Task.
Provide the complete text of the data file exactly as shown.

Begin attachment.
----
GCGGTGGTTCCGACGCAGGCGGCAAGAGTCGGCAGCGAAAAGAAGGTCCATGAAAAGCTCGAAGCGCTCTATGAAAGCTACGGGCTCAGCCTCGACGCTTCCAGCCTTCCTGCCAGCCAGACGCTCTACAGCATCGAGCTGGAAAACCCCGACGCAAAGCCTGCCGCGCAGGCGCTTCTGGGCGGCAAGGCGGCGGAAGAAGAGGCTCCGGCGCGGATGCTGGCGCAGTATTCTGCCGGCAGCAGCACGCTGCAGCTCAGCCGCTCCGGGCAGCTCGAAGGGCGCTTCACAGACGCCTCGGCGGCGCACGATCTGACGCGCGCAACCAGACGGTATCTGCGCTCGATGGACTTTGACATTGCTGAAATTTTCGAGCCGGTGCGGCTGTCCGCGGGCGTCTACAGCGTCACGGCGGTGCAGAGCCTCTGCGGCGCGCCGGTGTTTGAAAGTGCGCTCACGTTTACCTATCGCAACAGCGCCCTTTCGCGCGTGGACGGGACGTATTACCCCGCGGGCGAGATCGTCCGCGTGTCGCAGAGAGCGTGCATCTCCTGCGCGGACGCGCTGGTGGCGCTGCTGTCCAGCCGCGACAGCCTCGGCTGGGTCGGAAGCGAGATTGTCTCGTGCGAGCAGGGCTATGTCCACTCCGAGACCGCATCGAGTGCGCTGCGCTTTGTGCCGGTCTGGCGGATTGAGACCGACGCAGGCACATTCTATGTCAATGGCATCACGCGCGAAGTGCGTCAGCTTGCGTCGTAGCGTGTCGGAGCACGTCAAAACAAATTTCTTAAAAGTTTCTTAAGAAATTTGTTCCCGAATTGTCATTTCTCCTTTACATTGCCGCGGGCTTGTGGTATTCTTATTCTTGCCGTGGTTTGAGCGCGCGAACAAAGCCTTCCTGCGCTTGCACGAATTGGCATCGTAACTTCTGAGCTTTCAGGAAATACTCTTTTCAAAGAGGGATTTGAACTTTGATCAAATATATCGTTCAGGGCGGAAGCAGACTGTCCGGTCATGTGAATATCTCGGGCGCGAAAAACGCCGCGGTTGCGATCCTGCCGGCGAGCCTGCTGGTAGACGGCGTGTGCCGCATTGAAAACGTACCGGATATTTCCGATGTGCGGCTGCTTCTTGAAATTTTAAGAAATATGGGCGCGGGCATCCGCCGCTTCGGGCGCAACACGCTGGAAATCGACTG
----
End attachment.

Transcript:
GCGGTGGTTCCGACGCAGGCGGCAAGAGTCGGCAGCGAAAAGAAGGTCCATGAAAAGCTCGAAGCGCTCTATGAAAGCTACGGGCTCAGCCTCGACGCTTCCAGCCTTCCTGCCAGCCAGACGCTCTACAGCATCGAGCTGGAAAACCCCGACGCAAAGCCTGCCGCGCAGGCGCTTCTGGGCGGCAAGGCGGCGGAAGAAGAGGCTCCGGCGCGGATGCTGGCGCAGTATTCTGCCGGCAGCAGCACGCTGCAGCTCAGCCGCTCCGGGCAGCTCGAAGGGCGCTTCACAGACGCCTCGGCGGCGCACGATCTGACGCGCGCAACCAGACGGTATCTGCGCTCGATGGACTTTGACATTGCTGAAATTTTCGAGCCGGTGCGGCTGTCCGCGGGCGTCTACAGCGTCACGGCGGTGCAGAGCCTCTGCGGCGCGCCGGTGTTTGAAAGTGCGCTCACGTTTACCTATCGCAACAGCGCCCTTTCGCGCGTGGACGGGACGTATTACCCCGCGGGCGAGATCGTCCGCGTGTCGCAGAGAGCGTGCATCTCCTGCGCGGACGCGCTGGTGGCGCTGCTGTCCAGCCGCGACAGCCTCGGCTGGGTCGGAAGCGAGATTGTCTCGTGCGAGCAGGGCTATGTCCACTCCGAGACCGCATCGAGTGCGCTGCGCTTTGTGCCGGTCTGGCGGATTGAGACCGACGCAGGCACATTCTATGTCAATGGCATCACGCGCGAAGTGCGTCAGCTTGCGTCGTAGCGTGTCGGAGCACGTCAAAACAAATTTCTTAAAAGTTTCTTAAGAAATTTGTTCCCGAATTGTCATTTCTCCTTTACATTGCCGCGGGCTTGTGGTATTCTTATTCTTGCCGTGGTTTGAGCGCGCGAACAAAGCCTTCCTGCGCTTGCACGAATTGGCATCGTAACTTCTGAGCTTTCAGGAAATACTCTTTTCAAAGAGGGATTTGAACTTTGATCAAATATATCGTTCAGGGCGGAAGCAGACTGTCCGGTCATGTGAATATCTCGGGCGCGAAAAACGCCGCGGTTGCGATCCTGCCGGCGAGCCTGCTGGTAGACGGCGTGTGCCGCATTGAAAACGTACCGGATATTTCCGATGTGCGGCTGCTTCTTGAAATTTTAAGAAATATGGGCGCGGGCATCCGCCGCTTCGGGCGCAACACGCTGGAAATCGACTG